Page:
Washington, D.C. — Today, the Center for American Progress released a new report containing national and 50-state analysis of revenue gaps between community colleges and four-year public colleges. The report also looks at how these funding gaps vary on a per-student basis.
The report finds that community colleges receive $8,800 less in education revenue per full-time equivalent student enrolled than four-year institutions—a total gap of $78 billion between the two sectors. In other words, the per-student revenue gap between community colleges and four-year institutions is roughly the same size as the typical annual revenue taken in by a community college. The report also reveals significant disparities within and across states and regions, including disparities in the revenue sources that drive community college funding shortfalls.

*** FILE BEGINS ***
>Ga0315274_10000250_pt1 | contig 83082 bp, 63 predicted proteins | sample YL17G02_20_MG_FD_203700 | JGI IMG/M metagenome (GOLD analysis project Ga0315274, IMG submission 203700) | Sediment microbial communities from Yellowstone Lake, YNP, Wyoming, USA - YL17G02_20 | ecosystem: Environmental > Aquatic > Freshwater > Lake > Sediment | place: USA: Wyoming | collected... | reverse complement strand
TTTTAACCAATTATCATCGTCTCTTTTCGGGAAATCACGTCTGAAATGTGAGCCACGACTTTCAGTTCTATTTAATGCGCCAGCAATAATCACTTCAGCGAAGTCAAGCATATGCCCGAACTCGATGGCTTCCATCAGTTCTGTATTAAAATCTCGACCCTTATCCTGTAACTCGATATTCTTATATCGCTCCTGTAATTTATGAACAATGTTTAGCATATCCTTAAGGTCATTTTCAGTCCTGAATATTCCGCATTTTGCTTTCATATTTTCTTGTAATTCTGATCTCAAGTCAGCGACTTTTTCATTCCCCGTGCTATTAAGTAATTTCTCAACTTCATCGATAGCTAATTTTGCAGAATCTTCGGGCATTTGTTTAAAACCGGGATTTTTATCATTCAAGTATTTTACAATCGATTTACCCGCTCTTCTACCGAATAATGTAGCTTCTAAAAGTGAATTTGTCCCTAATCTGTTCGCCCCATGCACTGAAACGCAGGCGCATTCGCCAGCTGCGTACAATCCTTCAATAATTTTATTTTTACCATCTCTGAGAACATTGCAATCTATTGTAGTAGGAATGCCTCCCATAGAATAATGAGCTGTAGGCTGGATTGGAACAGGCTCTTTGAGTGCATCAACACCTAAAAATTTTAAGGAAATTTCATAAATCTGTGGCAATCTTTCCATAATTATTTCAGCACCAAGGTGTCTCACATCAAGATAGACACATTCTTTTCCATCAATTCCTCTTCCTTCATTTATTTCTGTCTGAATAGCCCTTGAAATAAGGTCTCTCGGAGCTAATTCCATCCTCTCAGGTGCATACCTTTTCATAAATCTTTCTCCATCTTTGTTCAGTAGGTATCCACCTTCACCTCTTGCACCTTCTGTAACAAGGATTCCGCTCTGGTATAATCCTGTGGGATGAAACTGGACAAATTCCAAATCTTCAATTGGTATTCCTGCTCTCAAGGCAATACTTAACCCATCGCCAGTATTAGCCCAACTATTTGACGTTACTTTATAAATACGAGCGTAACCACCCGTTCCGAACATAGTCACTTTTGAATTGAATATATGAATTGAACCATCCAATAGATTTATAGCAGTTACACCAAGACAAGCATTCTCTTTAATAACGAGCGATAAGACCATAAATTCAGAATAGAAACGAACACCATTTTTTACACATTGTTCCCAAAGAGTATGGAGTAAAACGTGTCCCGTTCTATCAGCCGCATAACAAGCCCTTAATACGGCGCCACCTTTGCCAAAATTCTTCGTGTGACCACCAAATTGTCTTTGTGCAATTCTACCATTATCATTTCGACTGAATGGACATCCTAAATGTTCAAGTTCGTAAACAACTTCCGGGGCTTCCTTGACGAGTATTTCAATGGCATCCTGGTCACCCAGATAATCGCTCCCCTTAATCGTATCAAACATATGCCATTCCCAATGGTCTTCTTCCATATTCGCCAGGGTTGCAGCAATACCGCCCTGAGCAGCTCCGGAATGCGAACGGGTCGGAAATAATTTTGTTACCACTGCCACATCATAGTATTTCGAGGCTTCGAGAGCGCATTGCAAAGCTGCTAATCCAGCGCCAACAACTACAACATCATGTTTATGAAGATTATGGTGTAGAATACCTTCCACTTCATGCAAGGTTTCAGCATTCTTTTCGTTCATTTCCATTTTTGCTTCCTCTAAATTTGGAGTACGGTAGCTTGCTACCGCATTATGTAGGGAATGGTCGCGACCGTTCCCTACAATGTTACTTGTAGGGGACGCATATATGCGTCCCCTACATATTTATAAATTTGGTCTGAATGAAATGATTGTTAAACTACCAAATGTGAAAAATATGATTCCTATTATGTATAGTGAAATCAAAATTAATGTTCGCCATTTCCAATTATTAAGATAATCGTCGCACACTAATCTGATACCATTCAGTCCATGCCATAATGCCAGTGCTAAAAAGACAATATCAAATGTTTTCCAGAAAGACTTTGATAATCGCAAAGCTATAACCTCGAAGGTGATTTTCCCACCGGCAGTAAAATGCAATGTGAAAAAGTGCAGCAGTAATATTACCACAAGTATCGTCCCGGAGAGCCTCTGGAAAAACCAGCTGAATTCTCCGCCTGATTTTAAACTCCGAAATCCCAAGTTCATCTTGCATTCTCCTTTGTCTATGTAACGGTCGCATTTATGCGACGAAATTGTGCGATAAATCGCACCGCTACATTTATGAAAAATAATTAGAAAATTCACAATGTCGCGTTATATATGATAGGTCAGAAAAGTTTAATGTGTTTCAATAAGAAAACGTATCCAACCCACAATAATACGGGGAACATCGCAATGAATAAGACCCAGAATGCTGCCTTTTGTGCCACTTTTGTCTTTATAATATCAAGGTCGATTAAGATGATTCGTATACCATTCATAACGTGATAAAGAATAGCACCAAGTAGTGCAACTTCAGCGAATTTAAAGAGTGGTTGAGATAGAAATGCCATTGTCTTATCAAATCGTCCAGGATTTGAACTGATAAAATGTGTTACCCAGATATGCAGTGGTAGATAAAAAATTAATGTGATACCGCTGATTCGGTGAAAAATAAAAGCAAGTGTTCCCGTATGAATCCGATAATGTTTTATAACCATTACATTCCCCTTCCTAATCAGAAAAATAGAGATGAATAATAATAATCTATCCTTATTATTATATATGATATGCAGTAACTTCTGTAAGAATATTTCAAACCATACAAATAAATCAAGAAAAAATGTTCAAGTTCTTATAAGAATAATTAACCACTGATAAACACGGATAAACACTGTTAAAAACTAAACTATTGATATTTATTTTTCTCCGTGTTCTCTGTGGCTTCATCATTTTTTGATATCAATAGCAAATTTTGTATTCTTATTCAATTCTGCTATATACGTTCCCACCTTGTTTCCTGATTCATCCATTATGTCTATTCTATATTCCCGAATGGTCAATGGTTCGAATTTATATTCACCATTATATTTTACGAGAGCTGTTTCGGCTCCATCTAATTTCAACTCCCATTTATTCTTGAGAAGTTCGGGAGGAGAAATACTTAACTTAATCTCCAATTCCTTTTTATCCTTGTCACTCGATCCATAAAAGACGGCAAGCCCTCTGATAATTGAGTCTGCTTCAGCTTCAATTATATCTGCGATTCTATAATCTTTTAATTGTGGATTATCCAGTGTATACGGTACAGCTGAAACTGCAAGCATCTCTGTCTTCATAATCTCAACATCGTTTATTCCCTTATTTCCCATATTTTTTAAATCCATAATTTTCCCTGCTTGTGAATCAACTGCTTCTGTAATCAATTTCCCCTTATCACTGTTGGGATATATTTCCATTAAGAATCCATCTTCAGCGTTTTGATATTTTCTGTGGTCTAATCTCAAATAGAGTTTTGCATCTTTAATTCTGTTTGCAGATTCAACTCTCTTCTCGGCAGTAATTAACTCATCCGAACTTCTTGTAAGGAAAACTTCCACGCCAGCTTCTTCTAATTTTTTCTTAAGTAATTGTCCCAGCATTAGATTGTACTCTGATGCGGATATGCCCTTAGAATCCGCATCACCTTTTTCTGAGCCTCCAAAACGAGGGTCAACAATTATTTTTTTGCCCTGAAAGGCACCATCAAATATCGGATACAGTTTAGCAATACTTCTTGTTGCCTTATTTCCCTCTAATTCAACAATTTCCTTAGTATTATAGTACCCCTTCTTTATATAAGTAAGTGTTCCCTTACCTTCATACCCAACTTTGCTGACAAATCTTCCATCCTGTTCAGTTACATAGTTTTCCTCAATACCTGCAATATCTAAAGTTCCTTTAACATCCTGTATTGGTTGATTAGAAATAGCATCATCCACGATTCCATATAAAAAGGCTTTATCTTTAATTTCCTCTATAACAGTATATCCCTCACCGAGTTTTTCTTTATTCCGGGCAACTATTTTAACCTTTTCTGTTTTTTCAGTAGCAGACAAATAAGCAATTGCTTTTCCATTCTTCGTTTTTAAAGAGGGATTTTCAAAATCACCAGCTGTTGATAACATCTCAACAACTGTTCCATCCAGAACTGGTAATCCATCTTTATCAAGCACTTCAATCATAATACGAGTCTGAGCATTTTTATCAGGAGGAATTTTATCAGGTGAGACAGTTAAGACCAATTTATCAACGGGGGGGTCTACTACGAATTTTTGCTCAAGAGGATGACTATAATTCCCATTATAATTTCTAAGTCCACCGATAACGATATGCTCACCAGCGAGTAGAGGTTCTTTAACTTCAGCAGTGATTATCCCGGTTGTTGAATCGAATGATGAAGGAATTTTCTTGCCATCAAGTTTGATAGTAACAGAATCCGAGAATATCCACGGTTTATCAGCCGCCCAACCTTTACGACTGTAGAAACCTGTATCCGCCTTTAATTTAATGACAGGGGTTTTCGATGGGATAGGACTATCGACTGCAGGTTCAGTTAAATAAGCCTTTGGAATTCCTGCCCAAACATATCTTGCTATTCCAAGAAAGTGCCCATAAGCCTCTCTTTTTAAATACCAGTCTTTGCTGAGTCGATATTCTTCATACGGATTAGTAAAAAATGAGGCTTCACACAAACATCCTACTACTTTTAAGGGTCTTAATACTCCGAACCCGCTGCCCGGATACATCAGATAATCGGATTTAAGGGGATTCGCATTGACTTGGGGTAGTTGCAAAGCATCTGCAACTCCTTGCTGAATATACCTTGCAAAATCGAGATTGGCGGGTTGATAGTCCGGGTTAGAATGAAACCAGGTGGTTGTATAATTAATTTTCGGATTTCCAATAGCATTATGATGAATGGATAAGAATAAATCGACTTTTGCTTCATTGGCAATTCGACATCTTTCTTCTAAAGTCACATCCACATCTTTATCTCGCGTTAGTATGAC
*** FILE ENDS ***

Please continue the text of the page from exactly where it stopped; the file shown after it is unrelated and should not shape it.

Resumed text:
“This analysis makes clear that President Donald Trump’s decision to hold stimulus funding for states and public colleges hostage could have disastrous consequences for higher education, but particularly for Black and Latinx, first generation, and low-income students who disproportionately attend community colleges. Without relief, state cuts to higher education are likely to lead to increases in tuition and fees, which could exacerbate the gaps identified in this report,” said Victoria Yuen, policy analyst for Postsecondary Education at CAP and author of the report.
Read the report: “The $78 Billion Community College Funding Shortfall” by Victoria Yuen.
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